In the first three months of the current financial year ending June, more than half of the 47 counties did not put even a single cent into development activities, with the chairperson of the Council of Governors and Kakamega Governor Wycliffe Oparanya insisting that it is part of Treasury’s wider scheme to consolidate funds. “It’s like we are being micro-managed from Nairobi,” said Mr Oparanya.
The Treasury, however, insists that county chiefs have refused to be accountable for their spending, with most of them failing to upload their development projects in the public information procurement portal. But Oparanya insists that they have been uploading all their development tenders on the portal.
However, in the Division of Revenue Bill, 2019, National Treasury Cabinet Secretary Henry Rotich, while explaining why equitable share to counties might be revised downwards by Sh9.04 billion, hinted that poor revenue performance was the reason for the Government’s desperate measures.
“The proposed downward adjustment of county governments equitable share for the financial year 2018/19 by Sh9.04 billion by the National Treasury is informed by the shortfalls in the national government’s revenue, raised nationally since the financial year 2015/16,” explained Rotich, adding that since then, the cumulative shortfall exceeds Sh374 billion. The Treasury, however, does not plan to retire all the Sh1.4 trillion using revenues. Instead, the Exchequer will refinance much of the maturing debt - borrow to repay most of this maturing debt - rather than retire them using revenues.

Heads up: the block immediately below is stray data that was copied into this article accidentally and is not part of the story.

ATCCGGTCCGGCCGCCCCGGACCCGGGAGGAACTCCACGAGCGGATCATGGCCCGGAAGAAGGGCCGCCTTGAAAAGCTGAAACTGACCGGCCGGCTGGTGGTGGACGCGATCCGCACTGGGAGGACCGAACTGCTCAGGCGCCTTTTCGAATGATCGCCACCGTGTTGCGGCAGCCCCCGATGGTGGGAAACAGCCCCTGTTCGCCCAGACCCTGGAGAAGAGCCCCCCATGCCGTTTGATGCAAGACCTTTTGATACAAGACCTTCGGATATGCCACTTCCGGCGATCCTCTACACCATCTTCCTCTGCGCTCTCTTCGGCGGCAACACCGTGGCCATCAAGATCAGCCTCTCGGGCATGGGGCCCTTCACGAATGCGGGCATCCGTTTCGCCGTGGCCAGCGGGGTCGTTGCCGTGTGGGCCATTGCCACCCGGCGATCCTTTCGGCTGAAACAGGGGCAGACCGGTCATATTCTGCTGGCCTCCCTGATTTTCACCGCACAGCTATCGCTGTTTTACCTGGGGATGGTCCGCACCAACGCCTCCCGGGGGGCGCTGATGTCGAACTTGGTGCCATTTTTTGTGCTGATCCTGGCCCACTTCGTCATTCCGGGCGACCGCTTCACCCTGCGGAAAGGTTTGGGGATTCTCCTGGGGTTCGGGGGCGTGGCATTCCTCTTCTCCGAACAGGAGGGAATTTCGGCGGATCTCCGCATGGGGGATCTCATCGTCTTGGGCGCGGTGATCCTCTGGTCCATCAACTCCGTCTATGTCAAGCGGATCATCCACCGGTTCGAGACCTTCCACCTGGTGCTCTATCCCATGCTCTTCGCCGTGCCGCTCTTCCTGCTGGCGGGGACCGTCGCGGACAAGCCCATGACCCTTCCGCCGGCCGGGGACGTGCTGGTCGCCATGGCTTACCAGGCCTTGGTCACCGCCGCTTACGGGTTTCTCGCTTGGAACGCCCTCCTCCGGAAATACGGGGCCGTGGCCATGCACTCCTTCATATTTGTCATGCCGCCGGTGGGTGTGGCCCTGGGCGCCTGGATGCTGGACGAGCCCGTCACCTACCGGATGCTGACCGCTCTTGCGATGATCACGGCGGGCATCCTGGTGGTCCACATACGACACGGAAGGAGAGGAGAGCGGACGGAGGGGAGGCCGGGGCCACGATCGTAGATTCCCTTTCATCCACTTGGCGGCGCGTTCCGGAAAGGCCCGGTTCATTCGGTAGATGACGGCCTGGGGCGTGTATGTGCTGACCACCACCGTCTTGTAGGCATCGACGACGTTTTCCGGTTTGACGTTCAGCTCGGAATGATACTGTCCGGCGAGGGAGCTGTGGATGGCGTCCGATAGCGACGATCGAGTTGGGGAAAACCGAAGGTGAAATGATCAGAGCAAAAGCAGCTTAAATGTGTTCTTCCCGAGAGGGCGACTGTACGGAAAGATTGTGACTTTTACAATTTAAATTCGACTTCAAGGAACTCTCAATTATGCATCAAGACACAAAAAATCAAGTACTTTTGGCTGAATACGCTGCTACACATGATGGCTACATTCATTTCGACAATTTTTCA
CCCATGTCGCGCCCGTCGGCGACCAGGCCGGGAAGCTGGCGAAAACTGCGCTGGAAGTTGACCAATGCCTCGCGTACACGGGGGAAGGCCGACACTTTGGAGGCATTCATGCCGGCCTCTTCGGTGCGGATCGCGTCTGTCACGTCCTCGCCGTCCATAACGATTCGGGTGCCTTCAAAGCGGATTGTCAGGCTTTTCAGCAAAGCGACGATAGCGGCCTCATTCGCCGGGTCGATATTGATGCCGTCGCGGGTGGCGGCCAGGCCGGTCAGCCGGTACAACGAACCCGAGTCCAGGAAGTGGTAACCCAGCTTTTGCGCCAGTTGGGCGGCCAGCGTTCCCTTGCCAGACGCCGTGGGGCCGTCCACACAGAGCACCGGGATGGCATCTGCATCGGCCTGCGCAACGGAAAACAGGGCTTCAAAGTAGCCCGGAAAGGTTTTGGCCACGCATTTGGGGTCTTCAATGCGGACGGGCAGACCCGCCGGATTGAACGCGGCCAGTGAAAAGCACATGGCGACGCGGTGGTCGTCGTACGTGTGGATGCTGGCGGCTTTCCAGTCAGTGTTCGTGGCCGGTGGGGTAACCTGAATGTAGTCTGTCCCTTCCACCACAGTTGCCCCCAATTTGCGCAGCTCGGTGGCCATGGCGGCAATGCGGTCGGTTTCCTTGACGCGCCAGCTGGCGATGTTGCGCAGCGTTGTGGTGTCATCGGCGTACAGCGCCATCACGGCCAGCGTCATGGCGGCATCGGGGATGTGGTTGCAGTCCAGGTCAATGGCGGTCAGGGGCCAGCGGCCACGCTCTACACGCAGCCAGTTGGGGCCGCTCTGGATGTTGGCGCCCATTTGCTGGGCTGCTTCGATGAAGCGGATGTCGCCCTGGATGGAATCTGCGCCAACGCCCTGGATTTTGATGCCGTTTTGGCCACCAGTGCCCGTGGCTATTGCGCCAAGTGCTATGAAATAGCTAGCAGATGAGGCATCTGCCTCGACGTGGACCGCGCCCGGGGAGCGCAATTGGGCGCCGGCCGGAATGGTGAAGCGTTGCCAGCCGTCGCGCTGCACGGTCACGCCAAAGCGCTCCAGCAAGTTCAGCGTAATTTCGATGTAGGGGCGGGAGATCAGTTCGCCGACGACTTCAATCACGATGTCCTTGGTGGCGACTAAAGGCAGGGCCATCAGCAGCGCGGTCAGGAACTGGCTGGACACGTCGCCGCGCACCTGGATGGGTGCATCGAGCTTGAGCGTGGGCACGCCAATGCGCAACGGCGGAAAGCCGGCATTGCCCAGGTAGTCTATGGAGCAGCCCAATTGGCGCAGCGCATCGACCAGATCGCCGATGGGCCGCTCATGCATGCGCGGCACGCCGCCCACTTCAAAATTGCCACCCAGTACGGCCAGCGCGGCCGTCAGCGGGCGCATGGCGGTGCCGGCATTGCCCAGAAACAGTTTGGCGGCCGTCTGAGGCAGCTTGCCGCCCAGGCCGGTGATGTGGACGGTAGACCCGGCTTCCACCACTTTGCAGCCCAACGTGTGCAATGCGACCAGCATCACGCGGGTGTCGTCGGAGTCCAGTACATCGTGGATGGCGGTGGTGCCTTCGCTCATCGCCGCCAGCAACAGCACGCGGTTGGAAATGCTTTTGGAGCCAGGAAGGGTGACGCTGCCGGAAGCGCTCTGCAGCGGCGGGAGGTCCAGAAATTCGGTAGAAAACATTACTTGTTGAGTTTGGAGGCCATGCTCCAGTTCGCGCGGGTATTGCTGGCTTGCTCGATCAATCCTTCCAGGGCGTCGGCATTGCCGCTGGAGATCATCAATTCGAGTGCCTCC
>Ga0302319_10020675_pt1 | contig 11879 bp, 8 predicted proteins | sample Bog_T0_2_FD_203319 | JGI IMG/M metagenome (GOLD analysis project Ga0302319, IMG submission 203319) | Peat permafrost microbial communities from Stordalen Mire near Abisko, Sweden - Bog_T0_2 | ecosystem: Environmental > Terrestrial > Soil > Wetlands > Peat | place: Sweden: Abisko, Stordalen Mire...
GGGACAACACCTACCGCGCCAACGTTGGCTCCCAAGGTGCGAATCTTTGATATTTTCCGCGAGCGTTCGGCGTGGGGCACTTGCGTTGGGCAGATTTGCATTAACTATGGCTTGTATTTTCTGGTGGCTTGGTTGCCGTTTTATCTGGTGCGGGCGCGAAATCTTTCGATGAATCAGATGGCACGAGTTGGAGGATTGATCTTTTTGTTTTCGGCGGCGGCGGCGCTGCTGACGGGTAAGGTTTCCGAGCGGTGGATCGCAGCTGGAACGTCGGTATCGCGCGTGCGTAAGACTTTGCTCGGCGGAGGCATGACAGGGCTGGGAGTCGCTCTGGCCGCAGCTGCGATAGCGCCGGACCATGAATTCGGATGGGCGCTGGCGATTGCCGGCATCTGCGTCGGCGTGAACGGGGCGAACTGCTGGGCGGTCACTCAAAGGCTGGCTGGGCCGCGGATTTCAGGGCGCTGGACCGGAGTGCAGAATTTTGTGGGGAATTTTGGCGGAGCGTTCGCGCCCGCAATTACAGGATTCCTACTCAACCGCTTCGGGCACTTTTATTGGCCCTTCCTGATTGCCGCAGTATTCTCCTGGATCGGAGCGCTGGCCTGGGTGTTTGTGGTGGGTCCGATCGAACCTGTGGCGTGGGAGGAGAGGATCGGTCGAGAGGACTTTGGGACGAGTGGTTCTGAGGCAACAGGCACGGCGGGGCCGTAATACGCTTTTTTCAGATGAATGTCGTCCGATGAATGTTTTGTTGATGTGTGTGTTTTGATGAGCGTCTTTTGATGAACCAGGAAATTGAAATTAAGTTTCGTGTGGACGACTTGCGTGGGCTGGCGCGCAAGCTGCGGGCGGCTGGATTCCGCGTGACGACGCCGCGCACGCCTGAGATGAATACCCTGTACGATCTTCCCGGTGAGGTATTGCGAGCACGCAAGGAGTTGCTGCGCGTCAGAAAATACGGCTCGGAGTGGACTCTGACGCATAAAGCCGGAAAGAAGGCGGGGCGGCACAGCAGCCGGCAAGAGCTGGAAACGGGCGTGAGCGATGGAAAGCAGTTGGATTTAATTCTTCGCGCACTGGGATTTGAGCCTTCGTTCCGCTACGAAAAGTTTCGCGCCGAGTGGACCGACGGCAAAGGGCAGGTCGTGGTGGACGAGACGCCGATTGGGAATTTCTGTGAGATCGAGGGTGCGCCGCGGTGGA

Of the Sh1.4 trillion that is to be repaid in a year, domestic debt comprising Treasury bills and Treasury bonds, takes a huge chunk - Sh1.06 trillion. The fraction to be given to external borrowers is about Sh324 billion.
Since the year began, the Treasury has borrowed Sh181 billion locally in the bond market, out of which less than a third went into funding government activities. The rest was given to creditors, including commercial banks, pension funds and insurance firms.
The Treasury’s biggest headache with its domestic market is that investors seem to have had less faith in longer maturing bonds, also known as Treasury Bonds (T-Bonds).
Instead, they have preferred Government paper with shorter-term yields of less than a year, also known as Treasury Bills (T-Bills). The result has been an inverted yield curve, where so many of holders of T-Bills are suddenly knocking on the Treasury’s doors for their money.
The Treasury plans to smoothen things by swapping Treasury Bills with Treasury Bonds, thus reducing the refinancing risk - the possibility of the country not being able to comfortably borrow to repay the maturing debt as investors demand higher interest rate against dwindling revenues.
Kenya will also refinance part of its Sh324 billion external debt maturing this year, including part of the Sh275 billion sovereign bond which should be repaid by June.
Besides payment of Sh78.3 billion Eurobond note in June, taxpayers are also expected to pay two other expensive loans.